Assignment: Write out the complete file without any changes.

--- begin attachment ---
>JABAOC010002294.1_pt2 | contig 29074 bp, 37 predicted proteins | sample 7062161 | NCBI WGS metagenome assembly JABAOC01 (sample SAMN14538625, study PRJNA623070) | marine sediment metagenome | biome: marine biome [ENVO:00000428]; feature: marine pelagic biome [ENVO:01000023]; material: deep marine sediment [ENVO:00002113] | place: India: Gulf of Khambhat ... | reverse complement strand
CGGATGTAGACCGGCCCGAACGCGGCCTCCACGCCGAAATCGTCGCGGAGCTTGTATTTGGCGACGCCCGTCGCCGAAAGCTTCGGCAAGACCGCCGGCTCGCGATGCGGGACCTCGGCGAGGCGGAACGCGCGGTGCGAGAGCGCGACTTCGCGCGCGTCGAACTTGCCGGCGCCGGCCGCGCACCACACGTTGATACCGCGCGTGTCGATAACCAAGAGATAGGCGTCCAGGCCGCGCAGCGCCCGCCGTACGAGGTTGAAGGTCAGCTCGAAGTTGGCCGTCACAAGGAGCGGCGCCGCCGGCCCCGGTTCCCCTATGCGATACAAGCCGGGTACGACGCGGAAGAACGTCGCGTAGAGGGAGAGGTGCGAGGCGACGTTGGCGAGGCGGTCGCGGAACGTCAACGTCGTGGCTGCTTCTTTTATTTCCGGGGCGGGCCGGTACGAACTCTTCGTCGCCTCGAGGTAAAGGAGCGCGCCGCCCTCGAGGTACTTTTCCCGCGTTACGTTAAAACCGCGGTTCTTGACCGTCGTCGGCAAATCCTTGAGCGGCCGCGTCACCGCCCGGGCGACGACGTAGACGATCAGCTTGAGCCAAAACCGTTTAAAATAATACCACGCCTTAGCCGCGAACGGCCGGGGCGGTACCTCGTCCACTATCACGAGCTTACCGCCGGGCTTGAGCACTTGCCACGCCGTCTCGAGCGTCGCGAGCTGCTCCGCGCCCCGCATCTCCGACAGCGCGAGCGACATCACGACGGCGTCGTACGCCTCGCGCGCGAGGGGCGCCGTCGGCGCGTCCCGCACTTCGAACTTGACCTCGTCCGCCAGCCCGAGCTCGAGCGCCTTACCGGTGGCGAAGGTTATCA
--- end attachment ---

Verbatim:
>JABAOC010002294.1_pt2 | contig 29074 bp, 37 predicted proteins | sample 7062161 | NCBI WGS metagenome assembly JABAOC01 (sample SAMN14538625, study PRJNA623070) | marine sediment metagenome | biome: marine biome [ENVO:00000428]; feature: marine pelagic biome [ENVO:01000023]; material: deep marine sediment [ENVO:00002113] | place: India: Gulf of Khambhat ... | reverse complement strand
CGGATGTAGACCGGCCCGAACGCGGCCTCCACGCCGAAATCGTCGCGGAGCTTGTATTTGGCGACGCCCGTCGCCGAAAGCTTCGGCAAGACCGCCGGCTCGCGATGCGGGACCTCGGCGAGGCGGAACGCGCGGTGCGAGAGCGCGACTTCGCGCGCGTCGAACTTGCCGGCGCCGGCCGCGCACCACACGTTGATACCGCGCGTGTCGATAACCAAGAGATAGGCGTCCAGGCCGCGCAGCGCCCGCCGTACGAGGTTGAAGGTCAGCTCGAAGTTGGCCGTCACAAGGAGCGGCGCCGCCGGCCCCGGTTCCCCTATGCGATACAAGCCGGGTACGACGCGGAAGAACGTCGCGTAGAGGGAGAGGTGCGAGGCGACGTTGGCGAGGCGGTCGCGGAACGTCAACGTCGTGGCTGCTTCTTTTATTTCCGGGGCGGGCCGGTACGAACTCTTCGTCGCCTCGAGGTAAAGGAGCGCGCCGCCCTCGAGGTACTTTTCCCGCGTTACGTTAAAACCGCGGTTCTTGACCGTCGTCGGCAAATCCTTGAGCGGCCGCGTCACCGCCCGGGCGACGACGTAGACGATCAGCTTGAGCCAAAACCGTTTAAAATAATACCACGCCTTAGCCGCGAACGGCCGGGGCGGTACCTCGTCCACTATCACGAGCTTACCGCCGGGCTTGAGCACTTGCCACGCCGTCTCGAGCGTCGCGAGCTGCTCCGCGCCCCGCATCTCCGACAGCGCGAGCGACATCACGACGGCGTCGTACGCCTCGCGCGCGAGGGGCGCCGTCGGCGCGTCCCGCACTTCGAACTTGACCTCGTCCGCCAGCCCGAGCTCGAGCGCCTTACCGGTGGCGAAGGTTATCA